Nearly 5 years ago, I flirted with the idea of teaching abroad. I reconnected with a college friend via Facebook and her posts from the UAE piqued my curiosity. Both she and her husband are in the Education field and they had recently relocated at that time. The pictures in perpetual sunny weather, frequent excursions to nearby countries, and sheer joy at living outside the U.S. really made me take stock of my then situation. Five years later, I am still taking stock.
I have never lived outside the U.S. In fact, I have only lived in Indiana (place of birth) and Georgia (my current locale). After spending a few years homeschooling, I was looking for a change. Honestly, I believe us reconnecting was exactly what I needed at that time; the thought of leaving here has never left me. I am grateful to her for encouraging me and answering all of my questions over the course of these past few years because….well, the itch is still there.
I recently joined a few Facebook groups for current and former Black teachers with international experience. Some have only been gone a few years; others have been expats 10+ years and proudly exclaim that they are never coming back. With our current political climate, I can honestly say that I do not blame them. It is definitely an option that I keep in the back of my mind.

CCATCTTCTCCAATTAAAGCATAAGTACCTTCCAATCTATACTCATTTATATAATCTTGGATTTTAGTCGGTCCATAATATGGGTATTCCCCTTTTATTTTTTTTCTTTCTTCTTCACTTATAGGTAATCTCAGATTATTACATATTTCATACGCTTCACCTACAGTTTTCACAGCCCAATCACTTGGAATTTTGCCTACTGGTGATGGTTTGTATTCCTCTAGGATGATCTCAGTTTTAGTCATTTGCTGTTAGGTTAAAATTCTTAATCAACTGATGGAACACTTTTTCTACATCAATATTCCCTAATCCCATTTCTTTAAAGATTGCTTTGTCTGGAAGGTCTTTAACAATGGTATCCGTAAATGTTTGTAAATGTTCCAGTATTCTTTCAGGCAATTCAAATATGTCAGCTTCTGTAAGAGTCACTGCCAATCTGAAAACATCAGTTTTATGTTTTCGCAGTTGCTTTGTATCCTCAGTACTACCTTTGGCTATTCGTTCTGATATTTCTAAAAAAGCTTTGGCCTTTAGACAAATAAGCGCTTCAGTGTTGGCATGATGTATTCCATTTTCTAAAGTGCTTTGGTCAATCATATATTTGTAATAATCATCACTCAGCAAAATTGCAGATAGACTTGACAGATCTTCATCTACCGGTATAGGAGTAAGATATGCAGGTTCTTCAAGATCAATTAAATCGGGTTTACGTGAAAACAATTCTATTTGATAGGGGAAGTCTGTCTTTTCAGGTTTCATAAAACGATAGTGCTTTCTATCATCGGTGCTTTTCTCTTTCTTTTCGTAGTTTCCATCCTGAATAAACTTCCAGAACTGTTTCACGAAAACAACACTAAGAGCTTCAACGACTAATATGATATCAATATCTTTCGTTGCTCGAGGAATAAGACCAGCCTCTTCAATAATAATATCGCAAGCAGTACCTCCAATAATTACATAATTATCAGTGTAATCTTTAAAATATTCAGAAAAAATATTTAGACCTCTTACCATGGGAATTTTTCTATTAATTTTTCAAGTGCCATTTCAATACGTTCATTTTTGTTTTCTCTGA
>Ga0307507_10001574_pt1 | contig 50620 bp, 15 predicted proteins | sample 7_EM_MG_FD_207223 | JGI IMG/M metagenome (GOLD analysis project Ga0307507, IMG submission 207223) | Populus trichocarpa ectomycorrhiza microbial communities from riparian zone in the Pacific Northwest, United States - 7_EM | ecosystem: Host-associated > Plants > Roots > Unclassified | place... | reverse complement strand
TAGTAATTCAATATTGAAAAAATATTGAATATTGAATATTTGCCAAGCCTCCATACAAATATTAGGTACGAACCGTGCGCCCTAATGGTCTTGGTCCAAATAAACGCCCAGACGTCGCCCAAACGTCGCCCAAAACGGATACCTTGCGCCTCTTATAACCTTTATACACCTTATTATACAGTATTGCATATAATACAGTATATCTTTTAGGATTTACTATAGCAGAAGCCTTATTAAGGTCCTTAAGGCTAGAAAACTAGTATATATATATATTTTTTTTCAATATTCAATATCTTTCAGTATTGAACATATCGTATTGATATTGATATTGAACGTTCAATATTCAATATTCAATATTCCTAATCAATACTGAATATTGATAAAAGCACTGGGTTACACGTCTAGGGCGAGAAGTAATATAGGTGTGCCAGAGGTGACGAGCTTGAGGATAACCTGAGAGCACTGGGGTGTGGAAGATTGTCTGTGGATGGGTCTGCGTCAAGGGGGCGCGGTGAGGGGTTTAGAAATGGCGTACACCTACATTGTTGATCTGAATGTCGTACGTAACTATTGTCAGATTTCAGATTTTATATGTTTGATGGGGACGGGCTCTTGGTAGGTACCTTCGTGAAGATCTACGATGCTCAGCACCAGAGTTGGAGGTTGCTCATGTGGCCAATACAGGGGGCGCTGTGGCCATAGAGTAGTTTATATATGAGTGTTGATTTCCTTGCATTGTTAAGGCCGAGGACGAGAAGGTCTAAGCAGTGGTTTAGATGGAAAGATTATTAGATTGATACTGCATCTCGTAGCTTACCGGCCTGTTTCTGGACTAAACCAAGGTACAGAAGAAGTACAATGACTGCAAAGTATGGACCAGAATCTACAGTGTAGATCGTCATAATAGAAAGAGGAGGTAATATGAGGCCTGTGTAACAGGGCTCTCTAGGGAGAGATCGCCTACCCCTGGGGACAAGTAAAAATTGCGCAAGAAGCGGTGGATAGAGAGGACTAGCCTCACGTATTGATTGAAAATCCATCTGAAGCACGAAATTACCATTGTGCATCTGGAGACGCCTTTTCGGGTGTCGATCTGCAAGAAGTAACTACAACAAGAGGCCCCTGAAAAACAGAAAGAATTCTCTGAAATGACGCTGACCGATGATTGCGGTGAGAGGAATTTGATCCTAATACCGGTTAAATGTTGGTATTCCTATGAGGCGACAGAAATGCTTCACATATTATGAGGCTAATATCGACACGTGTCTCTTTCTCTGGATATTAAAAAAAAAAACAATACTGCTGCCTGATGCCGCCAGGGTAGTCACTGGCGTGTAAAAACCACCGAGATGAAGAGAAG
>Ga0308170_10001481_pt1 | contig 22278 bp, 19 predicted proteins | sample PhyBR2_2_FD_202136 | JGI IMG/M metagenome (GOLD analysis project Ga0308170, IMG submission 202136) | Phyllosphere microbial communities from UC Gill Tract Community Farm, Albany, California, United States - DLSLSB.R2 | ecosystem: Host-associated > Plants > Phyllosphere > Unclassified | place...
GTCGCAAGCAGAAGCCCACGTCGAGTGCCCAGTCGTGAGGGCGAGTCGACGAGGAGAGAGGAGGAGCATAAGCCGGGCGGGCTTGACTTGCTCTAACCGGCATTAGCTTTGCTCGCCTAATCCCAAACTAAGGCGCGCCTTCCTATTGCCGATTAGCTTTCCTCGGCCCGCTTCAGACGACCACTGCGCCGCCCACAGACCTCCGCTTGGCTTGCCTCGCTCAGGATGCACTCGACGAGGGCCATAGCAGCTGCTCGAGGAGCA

Why has it taken me this long to make a move, you ask? Good question! With one child out of the nest, working and doing vey well, I still have two at home to consider. The middle child is finishing her Junior year in high school and the youngest is in the 8th grade. Here is where thinking like an American teacher and parent has held me back: I was too worried about what the older of the two girls would miss if we moved. You know, the traditional high school stuff like Senior Prom, class trip, memories, etc. My educational experience has been so influenced by American ‘rituals’ that I could not see past them to consider what my kids would miss by staying here. Almost all of the teachers with kids discuss how much traveling they’e done while living abroad. Essentially, their kids are getting a literal worldview because their parents decided to leave their respective states/countries. Thinking about it from that frame of reference made me realize a few things:
1. There are lots of Black people, kids especially, who do not get to travel in any respect;
2. Realistically speaking, this may be the only way to provide endless travel opportunities to my kids (unless one of you is hiding a rich and fine uncle);
3. The fact that other countries heavily recruit American teachers, cover airfare, housing, and medical insurance is a disgrace to our country and exposes the lack of value placed on our profession;
4. I am too damn old to work this hard and not be able to enjoy the fruits of my labor!
At this time, I do not know if I will be ready to move in time for the 2018 school year due to a delay in someone processing important paperwork, that’s another post for another time It is also a motivating factor for dusting off this dream of mine; I have exhausted all patience for unprofessional and incompetent people in this all-too-important profession.
Any developments in this plan will be posted in my ‘Living the American Dream Abroad‘ blog series.
Until then, later!